New York does not have the death penalty. But its history with this form of punishment has been a roller coaster.
The controversy over the death penalty began in the 1860s when the legislature accidentally outlawed it. They were trying to ban the practice of hanging, but because that was the only method of execution, they managed to outlaw the whole practice. While they did fix it and reinstate the death penalty, that was far from the end of the saga.
In 1967, the legislature limited the use of the death penalty. This move made it very difficult to get the punishment in most cases.
The U.S. Supreme Court ruled the death penalty unconstitutional in 1972, which banned its use in all states. But in 1973, New York lawmakers created mandatory death sentence rulings in certain cases, including killing a correctional or police officer or murder of another inmate.
However, in 1977 and 1984, the highest court in the state ruled against the use of the death penalty and essentially ended it in the state. But a new governor in 1995 reinstated it. It stood as a legal form of punishment until 2004 when the state appeals court ruled it was unconstitutional. In 2008, the governor took steps to ensure the state would never again have to debate the death penalty by removing all execution equipment from penitentiaries.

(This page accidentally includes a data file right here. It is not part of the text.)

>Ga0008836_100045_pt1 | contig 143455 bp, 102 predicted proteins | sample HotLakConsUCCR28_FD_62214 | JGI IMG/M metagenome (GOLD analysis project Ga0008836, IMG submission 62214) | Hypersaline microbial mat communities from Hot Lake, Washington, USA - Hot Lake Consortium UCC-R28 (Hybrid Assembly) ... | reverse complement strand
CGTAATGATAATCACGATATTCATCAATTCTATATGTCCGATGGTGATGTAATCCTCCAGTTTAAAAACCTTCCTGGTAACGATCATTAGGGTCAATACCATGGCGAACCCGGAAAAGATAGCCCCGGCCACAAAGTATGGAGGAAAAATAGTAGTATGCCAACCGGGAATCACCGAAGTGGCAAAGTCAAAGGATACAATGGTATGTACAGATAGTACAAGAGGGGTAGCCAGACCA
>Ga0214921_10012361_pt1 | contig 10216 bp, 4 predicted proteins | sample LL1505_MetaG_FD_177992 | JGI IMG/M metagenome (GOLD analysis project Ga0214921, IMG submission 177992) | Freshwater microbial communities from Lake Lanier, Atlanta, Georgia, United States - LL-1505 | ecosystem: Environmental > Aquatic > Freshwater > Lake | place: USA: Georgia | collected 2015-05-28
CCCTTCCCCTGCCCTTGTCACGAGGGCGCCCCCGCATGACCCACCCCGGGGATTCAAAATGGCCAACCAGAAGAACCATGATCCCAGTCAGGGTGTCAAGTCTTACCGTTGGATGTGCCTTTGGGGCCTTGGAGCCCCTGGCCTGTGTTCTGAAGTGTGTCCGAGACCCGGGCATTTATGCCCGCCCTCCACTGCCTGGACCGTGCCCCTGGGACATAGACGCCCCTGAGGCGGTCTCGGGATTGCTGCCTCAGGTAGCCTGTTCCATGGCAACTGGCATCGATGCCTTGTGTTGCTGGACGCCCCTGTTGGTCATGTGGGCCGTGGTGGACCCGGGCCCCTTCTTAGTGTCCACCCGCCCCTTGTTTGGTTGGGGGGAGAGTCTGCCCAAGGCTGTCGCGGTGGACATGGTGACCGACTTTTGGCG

Today, New York does not have a death penalty, and considering the past movement, it does not appear to be something that will come back again. The history may have been up and down, but the state always seemed to want to limit the use of this sentence and eventually decided it was not appropriate.
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